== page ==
Exercise and Its Benefits to Wellness of Mind and Body
In the last decade, scientists have studied how exercise can enrich brain function. Notwithstanding the person’s age or fitness level, studies reveal that spending time for exercise gives some significant mental benefits.
The following are six ways exercise can boost not just your cognitive level but also your overall sense of well-being:
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Stress reduction is among the most familiar mental benefits of exercise. Sweating up can help neutralize physical and mental stress. Also, it increases your body’s reserves of norepinephrine, a biochemical that can tameyour brain’s response to stressful situations. So if you ever feel like mental tension is getting the better of you, get up and start moving out there.
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Increased Happy Hormone Synthesis
Running a few miles on the treadmill can be a pain, but it’s worth the hard work! As you might have heard in the past, exercise releases happy hormones called endorphins. Based on studies, exercise can even calm symptoms of clinically depressed individuals. That’s the reason doctors advise gym time for anyone who has depression or anxiety as long as their physical condition allows. There are cases in which exercise proves to be just as effective as antidepressant medication.
It’s okay if you’re not the gym rat type — getting a happy boost from working out for just half an hour a few times weekly can instantly boost your overall mood.
Get on the treadmill to look and feel like a superstar. From the core, physical fitness drives up your self-esteem and shapes a positive self-image. Whatever your age, gender, size or weight, exercise can fast elevate your feelings of self-worth.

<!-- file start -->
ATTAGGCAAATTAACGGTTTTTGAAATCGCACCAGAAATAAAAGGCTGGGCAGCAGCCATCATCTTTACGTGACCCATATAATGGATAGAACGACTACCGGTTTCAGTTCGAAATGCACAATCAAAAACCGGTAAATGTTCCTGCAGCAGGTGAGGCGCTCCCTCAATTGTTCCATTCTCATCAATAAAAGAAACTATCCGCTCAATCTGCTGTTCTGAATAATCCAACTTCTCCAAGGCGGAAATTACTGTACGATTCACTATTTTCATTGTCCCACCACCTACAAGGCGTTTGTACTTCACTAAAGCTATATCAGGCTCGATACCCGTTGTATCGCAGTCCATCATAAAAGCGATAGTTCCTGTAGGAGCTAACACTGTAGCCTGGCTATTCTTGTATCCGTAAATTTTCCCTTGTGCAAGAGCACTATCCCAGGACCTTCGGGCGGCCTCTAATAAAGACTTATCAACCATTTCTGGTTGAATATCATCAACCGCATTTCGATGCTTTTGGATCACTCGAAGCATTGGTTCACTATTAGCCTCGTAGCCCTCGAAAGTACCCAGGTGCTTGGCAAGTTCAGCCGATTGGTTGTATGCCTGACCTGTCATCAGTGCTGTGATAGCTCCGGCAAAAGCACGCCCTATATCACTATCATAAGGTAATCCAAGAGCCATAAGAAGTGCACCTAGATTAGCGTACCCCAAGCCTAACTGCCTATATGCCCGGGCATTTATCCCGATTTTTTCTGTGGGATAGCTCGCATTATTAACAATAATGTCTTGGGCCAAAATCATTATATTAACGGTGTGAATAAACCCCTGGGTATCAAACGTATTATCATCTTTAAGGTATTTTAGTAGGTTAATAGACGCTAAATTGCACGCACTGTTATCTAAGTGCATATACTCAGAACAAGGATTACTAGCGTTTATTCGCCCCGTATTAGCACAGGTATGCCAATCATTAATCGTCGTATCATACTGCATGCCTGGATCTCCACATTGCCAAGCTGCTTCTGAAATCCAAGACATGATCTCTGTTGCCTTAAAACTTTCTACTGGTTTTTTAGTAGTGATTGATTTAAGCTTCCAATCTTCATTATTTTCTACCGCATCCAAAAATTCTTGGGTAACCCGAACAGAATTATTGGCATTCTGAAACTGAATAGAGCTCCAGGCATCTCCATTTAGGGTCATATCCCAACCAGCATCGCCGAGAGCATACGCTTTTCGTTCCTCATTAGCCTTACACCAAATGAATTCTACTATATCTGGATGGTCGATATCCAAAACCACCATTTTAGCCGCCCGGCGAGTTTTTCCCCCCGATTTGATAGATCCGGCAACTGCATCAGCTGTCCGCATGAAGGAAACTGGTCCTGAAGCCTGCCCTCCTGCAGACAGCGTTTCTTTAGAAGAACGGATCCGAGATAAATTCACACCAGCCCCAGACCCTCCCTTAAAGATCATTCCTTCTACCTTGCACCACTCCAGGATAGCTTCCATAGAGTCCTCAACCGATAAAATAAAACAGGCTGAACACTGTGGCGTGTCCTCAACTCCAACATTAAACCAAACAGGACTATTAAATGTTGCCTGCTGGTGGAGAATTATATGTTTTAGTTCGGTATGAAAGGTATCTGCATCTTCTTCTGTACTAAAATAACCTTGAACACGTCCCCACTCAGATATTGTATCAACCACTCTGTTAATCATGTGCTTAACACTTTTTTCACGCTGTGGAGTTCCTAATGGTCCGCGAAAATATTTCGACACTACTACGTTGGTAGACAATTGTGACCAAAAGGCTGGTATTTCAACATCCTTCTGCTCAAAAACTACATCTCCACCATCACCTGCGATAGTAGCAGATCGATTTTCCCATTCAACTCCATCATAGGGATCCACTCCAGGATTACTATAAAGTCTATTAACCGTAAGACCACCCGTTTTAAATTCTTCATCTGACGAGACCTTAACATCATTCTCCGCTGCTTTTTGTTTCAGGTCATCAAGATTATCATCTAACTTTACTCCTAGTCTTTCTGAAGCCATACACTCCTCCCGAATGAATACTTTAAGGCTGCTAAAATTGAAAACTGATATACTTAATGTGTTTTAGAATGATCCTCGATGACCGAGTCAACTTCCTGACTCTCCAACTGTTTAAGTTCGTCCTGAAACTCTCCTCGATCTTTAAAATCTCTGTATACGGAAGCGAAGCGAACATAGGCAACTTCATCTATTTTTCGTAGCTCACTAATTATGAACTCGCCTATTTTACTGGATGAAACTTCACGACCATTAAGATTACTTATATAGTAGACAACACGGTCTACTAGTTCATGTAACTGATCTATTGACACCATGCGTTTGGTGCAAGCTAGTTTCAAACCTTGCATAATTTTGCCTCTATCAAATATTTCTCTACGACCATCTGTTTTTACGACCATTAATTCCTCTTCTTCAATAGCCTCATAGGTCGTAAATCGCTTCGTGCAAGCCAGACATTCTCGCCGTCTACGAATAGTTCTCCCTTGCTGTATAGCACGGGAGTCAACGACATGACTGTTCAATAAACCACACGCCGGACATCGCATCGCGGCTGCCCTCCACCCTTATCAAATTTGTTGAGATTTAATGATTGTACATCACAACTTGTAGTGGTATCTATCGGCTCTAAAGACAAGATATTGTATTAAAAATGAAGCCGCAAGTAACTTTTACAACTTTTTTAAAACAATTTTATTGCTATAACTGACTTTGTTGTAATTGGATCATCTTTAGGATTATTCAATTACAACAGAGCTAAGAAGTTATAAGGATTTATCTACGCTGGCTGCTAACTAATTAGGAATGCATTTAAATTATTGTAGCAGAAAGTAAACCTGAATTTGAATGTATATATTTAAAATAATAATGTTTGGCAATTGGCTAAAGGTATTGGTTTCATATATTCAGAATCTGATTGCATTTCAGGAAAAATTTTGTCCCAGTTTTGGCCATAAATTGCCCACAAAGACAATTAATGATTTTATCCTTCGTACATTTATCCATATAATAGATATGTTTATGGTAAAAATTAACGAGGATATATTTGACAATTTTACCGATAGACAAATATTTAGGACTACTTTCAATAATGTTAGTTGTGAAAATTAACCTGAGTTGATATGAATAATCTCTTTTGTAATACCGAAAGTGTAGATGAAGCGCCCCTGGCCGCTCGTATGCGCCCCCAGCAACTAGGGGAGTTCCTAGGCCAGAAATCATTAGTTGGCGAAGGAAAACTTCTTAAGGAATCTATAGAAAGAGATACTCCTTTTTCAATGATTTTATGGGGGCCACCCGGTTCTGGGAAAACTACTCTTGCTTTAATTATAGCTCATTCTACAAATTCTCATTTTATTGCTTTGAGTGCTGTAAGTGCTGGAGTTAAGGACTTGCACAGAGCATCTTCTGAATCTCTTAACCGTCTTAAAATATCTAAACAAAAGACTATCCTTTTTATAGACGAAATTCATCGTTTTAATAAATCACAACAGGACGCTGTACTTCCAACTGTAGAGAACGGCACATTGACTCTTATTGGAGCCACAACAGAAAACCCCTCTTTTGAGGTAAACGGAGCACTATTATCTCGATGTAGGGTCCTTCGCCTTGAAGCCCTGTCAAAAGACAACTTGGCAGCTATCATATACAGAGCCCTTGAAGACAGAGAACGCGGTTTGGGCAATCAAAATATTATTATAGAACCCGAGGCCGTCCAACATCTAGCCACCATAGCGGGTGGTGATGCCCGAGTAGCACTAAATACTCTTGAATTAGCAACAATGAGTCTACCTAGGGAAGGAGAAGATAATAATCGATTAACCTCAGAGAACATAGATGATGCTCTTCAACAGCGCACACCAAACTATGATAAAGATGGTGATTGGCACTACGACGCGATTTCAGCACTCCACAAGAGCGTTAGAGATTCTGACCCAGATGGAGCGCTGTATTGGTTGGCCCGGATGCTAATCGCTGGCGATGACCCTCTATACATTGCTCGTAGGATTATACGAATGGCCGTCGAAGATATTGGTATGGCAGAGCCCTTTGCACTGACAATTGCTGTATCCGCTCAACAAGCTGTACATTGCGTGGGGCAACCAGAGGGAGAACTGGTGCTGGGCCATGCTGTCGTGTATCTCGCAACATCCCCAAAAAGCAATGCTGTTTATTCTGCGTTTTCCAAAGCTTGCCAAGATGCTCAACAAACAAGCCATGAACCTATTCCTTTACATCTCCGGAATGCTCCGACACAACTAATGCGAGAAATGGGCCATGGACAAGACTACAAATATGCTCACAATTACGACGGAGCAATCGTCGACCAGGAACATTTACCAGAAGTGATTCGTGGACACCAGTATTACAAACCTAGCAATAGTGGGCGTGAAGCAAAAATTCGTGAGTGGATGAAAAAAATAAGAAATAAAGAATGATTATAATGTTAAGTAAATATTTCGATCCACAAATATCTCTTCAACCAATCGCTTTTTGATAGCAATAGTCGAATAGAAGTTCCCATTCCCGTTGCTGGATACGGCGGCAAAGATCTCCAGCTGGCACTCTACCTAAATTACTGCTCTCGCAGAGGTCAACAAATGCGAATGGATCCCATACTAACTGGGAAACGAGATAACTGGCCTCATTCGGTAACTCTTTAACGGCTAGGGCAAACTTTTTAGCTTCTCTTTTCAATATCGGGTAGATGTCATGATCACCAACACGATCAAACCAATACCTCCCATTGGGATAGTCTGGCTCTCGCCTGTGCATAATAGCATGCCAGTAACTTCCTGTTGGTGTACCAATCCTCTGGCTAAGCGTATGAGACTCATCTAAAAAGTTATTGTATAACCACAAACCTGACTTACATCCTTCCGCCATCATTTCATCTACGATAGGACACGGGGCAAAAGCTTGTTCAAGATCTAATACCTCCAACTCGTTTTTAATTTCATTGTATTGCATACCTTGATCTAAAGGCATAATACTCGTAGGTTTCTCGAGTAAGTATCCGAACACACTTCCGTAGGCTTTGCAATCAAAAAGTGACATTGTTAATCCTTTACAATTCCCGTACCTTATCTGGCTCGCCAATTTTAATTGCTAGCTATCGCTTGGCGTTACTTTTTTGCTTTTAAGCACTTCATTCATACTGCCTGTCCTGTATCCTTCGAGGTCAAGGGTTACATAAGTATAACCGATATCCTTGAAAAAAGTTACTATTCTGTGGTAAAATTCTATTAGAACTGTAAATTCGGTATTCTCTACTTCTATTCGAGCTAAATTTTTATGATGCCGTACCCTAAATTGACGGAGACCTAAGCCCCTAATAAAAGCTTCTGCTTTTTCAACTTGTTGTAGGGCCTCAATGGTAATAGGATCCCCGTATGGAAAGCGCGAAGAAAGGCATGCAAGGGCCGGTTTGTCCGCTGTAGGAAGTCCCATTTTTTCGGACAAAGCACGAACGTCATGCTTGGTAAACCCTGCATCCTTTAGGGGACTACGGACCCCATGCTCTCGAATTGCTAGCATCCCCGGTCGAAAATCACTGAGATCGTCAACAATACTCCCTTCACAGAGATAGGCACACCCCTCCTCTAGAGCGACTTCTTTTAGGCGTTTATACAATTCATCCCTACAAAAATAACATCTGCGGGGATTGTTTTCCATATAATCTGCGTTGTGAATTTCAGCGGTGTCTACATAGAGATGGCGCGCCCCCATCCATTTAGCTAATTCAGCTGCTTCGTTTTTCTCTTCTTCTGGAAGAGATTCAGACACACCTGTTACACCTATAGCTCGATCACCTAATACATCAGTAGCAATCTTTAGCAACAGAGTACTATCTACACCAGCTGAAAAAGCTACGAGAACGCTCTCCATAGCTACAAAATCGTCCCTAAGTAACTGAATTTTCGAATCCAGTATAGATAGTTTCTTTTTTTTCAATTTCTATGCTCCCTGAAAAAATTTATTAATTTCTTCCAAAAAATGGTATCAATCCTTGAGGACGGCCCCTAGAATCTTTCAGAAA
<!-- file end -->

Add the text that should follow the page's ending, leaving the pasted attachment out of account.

Loving the Great Outdoors
In the great outdoors, exercising can give your self-esteem an even greater boost. Do a bit of research and look for an outdoor workout that is compatible with your style, whether jogging in the park or canoeing or biking or what have you. All that Vitamin D your body gets from the sun (don’t forget to wear that sunscreen!) can stop that depression on its tracks.
Maintaining Sharp Cognition
It’s not nice, but it’s true — as we age, our brains get a little less sharp. Though exercise and a healthy diet can’t treat Alzheimer’s disease, it can help prevent or control cognitive decline, which starts after the age of 45 in most people. In individuals with ages 25 to 45, exercise increases the levels of certain chemicals in the brain that stop the degeneration of the hippocampus, that part of the brain responsible for memory and learning.
Lastly, here’s a bit of Q & A: which is better in terms of relieving anxiety — a warm bubble bath or a jog with your dog? You may find the answer surprising. The warm and fuzzy chemicals your body releases during and after exercise can help you calm down. Who says exercise is just good for physical health?